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Duo realise dream of serving French food to the masses

Chefs Joshua Khoo (left) and Dylan Ong, who trained at Shatec, opened Saveur four years ago with the aim of keeping prices low.
Chefs Joshua Khoo (left) and Dylan Ong, who trained at Shatec, opened Saveur four years ago with the aim of keeping prices low.ST PHOTO: YEO KAI WEN

Mr Dylan Ong has a tattoo of Leonardo da Vinci's The Last Supper on his right forearm. "It's related to my passion for food. And it reminds me that I must always serve others," he says.

Mr Ong, 28, and business partner Joshua Khoo, 31, do that - on more than one level. The duo opened French restaurant Saveur four years ago to serve haute cuisine, but at prices that would be easy on the average Singaporean's wallet.

"Our dream was to bring French food to the masses," said Mr Khoo.

At Saveur, a foie gras starter will set you back $7.90, while a main dish of duck confit costs $13.90.

Mr Ong is the son of hawkers; Mr Khoo's mother was a hairdresser and his father ferried construction workers between sites. They did not grow up eating fancy French food as they could not afford it.

In fact, they got their first taste of it only while training to be chefs. Mr Khoo still remembers his first taste of foie gras terrine while he was working at Raffles Hotel.

"I was like, what is this? It's like butter!" he recalled. "And then I couldn't stop eating it."

The duo both left school - ITE College Central in Mr Ong's case and Nanyang Polytechnic in Mr Khoo's case - to pursue their cooking dreams. They became best friends while training at hospitality school Shatec, and decided they wanted to take that experience of French food to others.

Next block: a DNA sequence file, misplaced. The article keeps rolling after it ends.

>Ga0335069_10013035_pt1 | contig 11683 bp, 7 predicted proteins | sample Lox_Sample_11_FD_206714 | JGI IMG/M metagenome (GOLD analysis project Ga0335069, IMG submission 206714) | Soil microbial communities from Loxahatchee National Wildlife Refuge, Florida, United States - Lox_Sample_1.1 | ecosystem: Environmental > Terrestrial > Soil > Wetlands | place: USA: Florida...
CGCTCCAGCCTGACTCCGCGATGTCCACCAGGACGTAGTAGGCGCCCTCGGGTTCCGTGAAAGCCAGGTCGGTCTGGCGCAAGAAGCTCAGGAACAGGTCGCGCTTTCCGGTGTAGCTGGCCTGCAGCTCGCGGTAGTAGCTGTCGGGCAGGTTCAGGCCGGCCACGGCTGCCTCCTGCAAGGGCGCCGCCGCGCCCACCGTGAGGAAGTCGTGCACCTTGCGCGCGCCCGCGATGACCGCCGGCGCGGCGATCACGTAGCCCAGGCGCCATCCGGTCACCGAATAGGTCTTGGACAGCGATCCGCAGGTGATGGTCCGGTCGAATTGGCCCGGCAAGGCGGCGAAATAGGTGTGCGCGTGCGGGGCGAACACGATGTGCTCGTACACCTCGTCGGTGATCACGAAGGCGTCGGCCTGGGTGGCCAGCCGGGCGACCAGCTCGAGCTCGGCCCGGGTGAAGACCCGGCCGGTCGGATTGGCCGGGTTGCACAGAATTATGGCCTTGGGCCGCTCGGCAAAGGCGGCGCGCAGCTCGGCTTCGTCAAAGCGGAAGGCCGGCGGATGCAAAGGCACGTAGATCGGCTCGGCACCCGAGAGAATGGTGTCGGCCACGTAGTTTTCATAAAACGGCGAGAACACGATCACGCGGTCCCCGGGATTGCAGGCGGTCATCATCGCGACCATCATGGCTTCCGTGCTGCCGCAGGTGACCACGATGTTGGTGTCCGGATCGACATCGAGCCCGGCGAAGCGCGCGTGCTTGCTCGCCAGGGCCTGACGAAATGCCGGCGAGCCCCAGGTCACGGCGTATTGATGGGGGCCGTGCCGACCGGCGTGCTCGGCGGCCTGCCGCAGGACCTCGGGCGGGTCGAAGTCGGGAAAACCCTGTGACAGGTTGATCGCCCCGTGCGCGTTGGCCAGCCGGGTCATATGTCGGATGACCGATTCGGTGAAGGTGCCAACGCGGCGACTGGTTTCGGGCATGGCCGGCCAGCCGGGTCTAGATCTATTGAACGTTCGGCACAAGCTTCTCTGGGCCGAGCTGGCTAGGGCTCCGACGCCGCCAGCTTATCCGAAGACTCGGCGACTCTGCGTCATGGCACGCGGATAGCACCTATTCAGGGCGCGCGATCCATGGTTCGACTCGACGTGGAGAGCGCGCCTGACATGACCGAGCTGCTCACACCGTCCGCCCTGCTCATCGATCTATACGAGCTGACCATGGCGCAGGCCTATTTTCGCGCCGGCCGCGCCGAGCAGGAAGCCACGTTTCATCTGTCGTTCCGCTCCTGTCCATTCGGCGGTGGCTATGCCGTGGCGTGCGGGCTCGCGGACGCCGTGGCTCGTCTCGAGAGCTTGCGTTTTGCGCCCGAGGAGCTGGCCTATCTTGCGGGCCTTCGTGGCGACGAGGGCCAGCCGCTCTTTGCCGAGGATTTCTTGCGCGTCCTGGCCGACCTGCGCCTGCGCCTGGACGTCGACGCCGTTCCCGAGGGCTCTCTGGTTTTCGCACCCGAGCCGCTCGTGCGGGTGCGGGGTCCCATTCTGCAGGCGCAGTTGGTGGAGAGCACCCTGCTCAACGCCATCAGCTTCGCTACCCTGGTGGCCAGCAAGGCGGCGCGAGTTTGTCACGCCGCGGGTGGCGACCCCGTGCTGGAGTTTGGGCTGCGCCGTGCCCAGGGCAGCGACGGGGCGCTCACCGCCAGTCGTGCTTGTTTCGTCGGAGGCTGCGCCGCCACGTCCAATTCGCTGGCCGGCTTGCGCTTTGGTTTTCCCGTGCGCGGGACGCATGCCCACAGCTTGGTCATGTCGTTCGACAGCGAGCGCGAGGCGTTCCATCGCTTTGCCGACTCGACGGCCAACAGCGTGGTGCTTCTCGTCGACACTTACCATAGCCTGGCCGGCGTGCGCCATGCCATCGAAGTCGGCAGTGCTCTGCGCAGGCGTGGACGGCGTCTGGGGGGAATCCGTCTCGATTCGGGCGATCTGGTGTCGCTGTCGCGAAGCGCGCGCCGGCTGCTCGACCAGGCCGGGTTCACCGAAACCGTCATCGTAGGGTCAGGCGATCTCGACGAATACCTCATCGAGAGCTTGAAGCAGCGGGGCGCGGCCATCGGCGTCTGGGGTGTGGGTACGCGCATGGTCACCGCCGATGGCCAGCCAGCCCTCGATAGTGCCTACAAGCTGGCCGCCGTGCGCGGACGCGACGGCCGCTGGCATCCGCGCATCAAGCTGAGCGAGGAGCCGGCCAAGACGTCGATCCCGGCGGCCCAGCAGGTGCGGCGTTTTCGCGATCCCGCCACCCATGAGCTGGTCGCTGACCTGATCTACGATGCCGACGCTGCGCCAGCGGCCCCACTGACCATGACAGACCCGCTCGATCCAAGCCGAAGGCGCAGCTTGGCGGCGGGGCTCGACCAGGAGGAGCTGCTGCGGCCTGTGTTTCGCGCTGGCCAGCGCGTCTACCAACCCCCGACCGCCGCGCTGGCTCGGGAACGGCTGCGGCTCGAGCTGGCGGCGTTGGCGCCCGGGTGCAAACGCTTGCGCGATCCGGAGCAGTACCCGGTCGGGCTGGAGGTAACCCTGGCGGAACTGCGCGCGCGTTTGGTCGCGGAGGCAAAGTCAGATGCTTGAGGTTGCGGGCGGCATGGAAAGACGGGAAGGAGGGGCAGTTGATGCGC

To that end, they started Saveur in 2011 as a hawker stall in a Joo Chiat coffee shop, with the help of business partner Eric Chiam, a medical doctor.

It was a gruelling start. "It was hot, sweaty and the space was very tight," recalled Mr Ong. "If one of us was on medical leave, the stall could not open."

What kept them going was seeing the delight their diners took in their food. Said Mr Ong: "We would see young kids in their primary school uniforms sitting at the coffee shop tables eating foie gras and beef tenderloin. That was something that brought us a lot of joy."

They also recalled a customer who came all the way from Clementi late at night to try their food, just as they were closing shop.

"The look on his face was so sad," said Mr Khoo. "We felt sad too, that he had come from west to east just to try our cooking; so we opened the stall just for him and cooked him the duck confit he wanted."

Soon, people were queueing for two hours or more to eat at Saveur. The pair moved to restaurant premises in Purvis Street in 2012.

Another outlet at Far East Plaza and an Italian spin-off, Concetto, at the Cathay followed. They also ventured into high-end dining, opening the more upmarket Saveur Art at Ion Orchard last year.

To reach even more people, they are now experimenting with islandwide takeaway delivery and planning a buffet brunch menu which they refer to as "French dim sum".

Keeping prices low sustainably is a constant juggling act, for which they rely on the support of their suppliers. They maximise the use they get out of quality ingredients and minimise waste.

"For example, we don't go for top-grade truffles but the grade used by the masses," said Mr Ong.

Mr Khoo added: "We make our gnocchi in-house. That cuts down costs by about 20 to 30 per cent, compared to if we brought it in frozen from suppliers."

This effort to keep prices low has cost them - their first stall suffered losses for half a year and they have yet to break even for the Ion outlet.

"But what we want is for Saveur to be a blessing to people," said Mr Ong. "And if prices go up, then we are really not being a blessing.

"We wanted it to be like going to McDonald's. Today you can eat, tomorrow you can eat, every day you can eat."

Olivia Ho

A version of this article appeared in the print edition of The Straits Times on December 14, 2015, with the headline 'Duo realise dream of serving French food to the masses'. Print Edition | Subscribe